There was no real way that this lummox could conclude gracefully, so it gets a quick brute-force ending with a lot of exposition to smooth things over for the next timeshift and arc, a contemporary World War III that got the series to my attention in the first place. I was nonetheless content with it, and not just because the Kirov series defies normal critical scaling. Especially knowing the nature of the series and the state of the war at this point, having several books of nothing but the Allies advancing without truly serious opposition would not be ideal.

Review: Altered States

Altered States

The ninth Kirov book, Altered States, is where the series really starts to hit its stride. By Schettler’s own admission, the response to the question of “should I write about the missile cruiser’s later adventures or an alternate World War II where the German surface fleet was bigger?” was “Yes.” And he was glad to oblige, combining the cruiser soap opera with a huge naval battle in a location I haven’t seen in a while-the GIUK gap.

(There’s a Kirov, but there’s not any Backfires or Aegis cruisers or F-14s. It’s like my original vision of Fuldapocalypse mixed with what the blog later became)

This sets the stage for the giant wargame sandbox/time travel soap opera that the rest of the series would become. Not quickly or even the most effectively, but it still does. I’ll admit that the “alternate sandbox” approach is my own favorite way of wargaming, which is why I’ve grown fonder of the series. I’ve found later, similar installments in a series hard to review, and this is one of them. But still, this is where it really clicks into place.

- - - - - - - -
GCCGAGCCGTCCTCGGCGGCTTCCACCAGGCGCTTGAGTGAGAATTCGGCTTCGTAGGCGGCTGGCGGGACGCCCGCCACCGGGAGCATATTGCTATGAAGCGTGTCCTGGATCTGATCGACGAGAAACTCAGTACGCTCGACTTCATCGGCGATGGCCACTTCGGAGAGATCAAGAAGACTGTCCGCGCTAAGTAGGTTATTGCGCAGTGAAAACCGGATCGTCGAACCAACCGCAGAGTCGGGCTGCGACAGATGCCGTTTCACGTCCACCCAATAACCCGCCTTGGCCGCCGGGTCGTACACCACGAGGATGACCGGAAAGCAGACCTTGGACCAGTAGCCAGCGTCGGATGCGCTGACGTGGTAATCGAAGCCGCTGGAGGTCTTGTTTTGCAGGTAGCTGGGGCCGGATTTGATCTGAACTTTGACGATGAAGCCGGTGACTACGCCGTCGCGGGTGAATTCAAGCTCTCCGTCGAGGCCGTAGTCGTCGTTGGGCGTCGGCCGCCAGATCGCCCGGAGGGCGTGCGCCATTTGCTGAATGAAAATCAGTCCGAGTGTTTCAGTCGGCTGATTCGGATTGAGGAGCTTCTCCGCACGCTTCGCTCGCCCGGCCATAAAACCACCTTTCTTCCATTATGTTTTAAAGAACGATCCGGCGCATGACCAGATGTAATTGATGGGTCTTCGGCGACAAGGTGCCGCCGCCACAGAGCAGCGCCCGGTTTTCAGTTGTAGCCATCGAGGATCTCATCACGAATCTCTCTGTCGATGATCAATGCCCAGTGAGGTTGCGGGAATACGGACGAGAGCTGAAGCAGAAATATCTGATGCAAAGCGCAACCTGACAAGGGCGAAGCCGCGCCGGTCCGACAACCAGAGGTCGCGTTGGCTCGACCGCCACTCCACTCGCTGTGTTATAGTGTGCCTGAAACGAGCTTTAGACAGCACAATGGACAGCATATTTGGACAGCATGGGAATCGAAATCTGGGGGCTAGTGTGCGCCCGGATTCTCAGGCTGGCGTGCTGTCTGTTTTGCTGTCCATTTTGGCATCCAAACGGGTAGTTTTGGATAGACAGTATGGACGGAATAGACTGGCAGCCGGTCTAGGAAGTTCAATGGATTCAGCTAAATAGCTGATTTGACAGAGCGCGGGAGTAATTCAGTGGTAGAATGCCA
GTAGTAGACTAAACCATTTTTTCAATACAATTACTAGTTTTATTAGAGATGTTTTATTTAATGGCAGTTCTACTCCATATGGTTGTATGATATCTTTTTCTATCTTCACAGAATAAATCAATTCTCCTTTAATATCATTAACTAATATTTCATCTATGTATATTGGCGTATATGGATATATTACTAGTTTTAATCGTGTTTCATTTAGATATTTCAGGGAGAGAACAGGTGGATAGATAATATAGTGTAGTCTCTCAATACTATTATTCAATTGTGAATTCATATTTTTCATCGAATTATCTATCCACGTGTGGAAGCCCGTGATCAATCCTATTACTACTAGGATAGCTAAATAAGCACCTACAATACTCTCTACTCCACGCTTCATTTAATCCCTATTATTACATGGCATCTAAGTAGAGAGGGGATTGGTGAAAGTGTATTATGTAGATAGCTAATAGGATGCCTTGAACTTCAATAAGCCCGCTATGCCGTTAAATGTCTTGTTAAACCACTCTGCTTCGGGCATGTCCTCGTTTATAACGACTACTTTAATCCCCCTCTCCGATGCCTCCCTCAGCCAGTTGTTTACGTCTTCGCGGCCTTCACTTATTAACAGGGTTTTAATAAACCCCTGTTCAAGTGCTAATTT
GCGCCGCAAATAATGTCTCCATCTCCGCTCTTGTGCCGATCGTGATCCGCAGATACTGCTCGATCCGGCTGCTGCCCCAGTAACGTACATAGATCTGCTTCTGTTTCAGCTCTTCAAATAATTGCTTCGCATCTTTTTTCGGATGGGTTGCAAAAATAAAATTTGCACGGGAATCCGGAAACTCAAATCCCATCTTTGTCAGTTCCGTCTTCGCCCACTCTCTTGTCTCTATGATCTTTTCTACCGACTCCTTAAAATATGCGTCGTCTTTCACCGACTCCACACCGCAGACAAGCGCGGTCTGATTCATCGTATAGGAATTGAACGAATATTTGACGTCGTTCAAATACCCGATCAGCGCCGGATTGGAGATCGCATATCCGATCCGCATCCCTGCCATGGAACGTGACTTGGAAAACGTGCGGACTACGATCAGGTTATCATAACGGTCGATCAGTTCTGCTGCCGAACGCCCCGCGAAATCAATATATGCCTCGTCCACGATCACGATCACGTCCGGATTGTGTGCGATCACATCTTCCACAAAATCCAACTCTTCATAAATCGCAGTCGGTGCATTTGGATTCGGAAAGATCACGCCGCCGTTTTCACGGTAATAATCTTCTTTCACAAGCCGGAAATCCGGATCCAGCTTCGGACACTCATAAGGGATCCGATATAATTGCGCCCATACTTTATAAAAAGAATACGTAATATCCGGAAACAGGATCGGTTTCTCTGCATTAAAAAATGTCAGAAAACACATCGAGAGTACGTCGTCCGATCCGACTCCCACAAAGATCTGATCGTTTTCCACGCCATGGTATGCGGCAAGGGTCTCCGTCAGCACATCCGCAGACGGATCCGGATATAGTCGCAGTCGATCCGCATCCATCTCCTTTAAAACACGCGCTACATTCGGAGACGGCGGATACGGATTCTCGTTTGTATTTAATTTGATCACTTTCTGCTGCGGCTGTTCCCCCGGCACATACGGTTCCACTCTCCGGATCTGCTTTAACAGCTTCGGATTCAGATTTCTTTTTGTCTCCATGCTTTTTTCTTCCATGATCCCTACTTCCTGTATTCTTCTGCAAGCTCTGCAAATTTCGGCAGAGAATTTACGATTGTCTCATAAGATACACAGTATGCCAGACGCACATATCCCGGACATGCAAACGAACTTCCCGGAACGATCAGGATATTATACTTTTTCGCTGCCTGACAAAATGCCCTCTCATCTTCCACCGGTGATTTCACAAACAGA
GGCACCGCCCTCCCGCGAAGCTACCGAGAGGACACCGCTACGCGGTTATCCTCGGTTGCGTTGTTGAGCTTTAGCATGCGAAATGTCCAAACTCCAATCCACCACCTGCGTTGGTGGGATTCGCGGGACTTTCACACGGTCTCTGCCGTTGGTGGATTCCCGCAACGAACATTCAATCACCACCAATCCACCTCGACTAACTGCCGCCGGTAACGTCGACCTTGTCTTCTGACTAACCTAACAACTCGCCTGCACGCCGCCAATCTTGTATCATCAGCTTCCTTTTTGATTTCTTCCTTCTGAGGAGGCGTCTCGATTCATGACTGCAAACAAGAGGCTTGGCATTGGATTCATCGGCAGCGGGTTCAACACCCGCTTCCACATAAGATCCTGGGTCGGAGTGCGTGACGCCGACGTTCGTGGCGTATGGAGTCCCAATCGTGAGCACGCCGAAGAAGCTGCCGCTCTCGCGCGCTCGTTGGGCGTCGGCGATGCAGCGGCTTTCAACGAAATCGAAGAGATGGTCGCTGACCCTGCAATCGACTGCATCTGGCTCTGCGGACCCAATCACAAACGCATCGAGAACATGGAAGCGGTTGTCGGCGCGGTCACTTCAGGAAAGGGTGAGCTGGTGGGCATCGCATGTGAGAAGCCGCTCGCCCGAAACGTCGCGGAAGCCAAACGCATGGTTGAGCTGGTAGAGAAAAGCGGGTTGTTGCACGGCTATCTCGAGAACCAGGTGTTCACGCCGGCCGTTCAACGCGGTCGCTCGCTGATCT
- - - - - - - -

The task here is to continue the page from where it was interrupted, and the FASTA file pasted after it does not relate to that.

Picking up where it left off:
Review: Pacific Storm

Pacific Storm

The Kirov series is over fifty books long and counting. But the third entry, Pacific Storm, was planned as a potential stopping point, according to the introduction of a later entry. And while I normally criticize series from Jack Ryan to the Survivalist for passing good opportunities to conclude, it’s for the best that this one sailed right by it.

After having fought through the Mediterranean in the second book, the missile cruiser battles in the Pacific in the third. Besides the issues with the prose, the encounters fall short because the disparity between World War II ships that don’t know what they’re dealing with and a futuristic warship that does means that all the battles have to be contrived in some fashion. Pretty much the only things that work are various surprise gimmicks, close range, and pure numbers, and that’s barely enough to sustain a three-book series.

The ending still involves sequel hooks, but features the ship going back to its present with its crew having realized they started the (nuclear) World War III by firing on an American submarine. When they see the submarine after their “excursion”, they avoid attacking it. Meanwhile, their experiences have changed the “past” significantly. This would be a perfectly good conclusion that still gave room to continue, but it would have concluded three stilted, modestly out-there books. Instead, the series got bigger, more complicated, and, yes, better.

Review: Hitler Invades The United States

Hitler Invades The United States

I’d thought that Hitler Invades The United States was going to be just a dime-a-dozen work of internet alternate history. I was mostly right, but one part of it was a lot weirder than I thought, and that part both makes it lower quality and more interesting to write about.

The point of divergence is that the Germans delay their campaign so that the wunderwaffe can be ready. With said wunderwaffe, they easily take over the USSR. Then they launch a successful and “essentially unopposed” (exact words) invasion of Britain. Then it comes time to-guess. It’s not exactly the most plausible or original World War II alternate history story out there.